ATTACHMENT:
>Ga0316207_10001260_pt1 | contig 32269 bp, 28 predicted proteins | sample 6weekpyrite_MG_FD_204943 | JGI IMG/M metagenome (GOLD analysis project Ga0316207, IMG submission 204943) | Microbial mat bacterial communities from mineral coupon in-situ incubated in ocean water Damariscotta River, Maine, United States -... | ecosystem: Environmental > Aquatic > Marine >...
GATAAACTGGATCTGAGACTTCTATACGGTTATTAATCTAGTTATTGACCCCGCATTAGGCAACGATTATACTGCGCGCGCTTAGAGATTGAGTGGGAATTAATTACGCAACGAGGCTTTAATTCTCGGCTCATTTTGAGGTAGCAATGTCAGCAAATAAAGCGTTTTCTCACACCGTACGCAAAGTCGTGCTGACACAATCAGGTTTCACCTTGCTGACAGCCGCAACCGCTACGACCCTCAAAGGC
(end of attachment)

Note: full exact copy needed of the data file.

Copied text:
>Ga0316207_10001260_pt1 | contig 32269 bp, 28 predicted proteins | sample 6weekpyrite_MG_FD_204943 | JGI IMG/M metagenome (GOLD analysis project Ga0316207, IMG submission 204943) | Microbial mat bacterial communities from mineral coupon in-situ incubated in ocean water Damariscotta River, Maine, United States -... | ecosystem: Environmental > Aquatic > Marine >...
GATAAACTGGATCTGAGACTTCTATACGGTTATTAATCTAGTTATTGACCCCGCATTAGGCAACGATTATACTGCGCGCGCTTAGAGATTGAGTGGGAATTAATTACGCAACGAGGCTTTAATTCTCGGCTCATTTTGAGGTAGCAATGTCAGCAAATAAAGCGTTTTCTCACACCGTACGCAAAGTCGTGCTGACACAATCAGGTTTCACCTTGCTGACAGCCGCAACCGCTACGACCCTCAAAGGC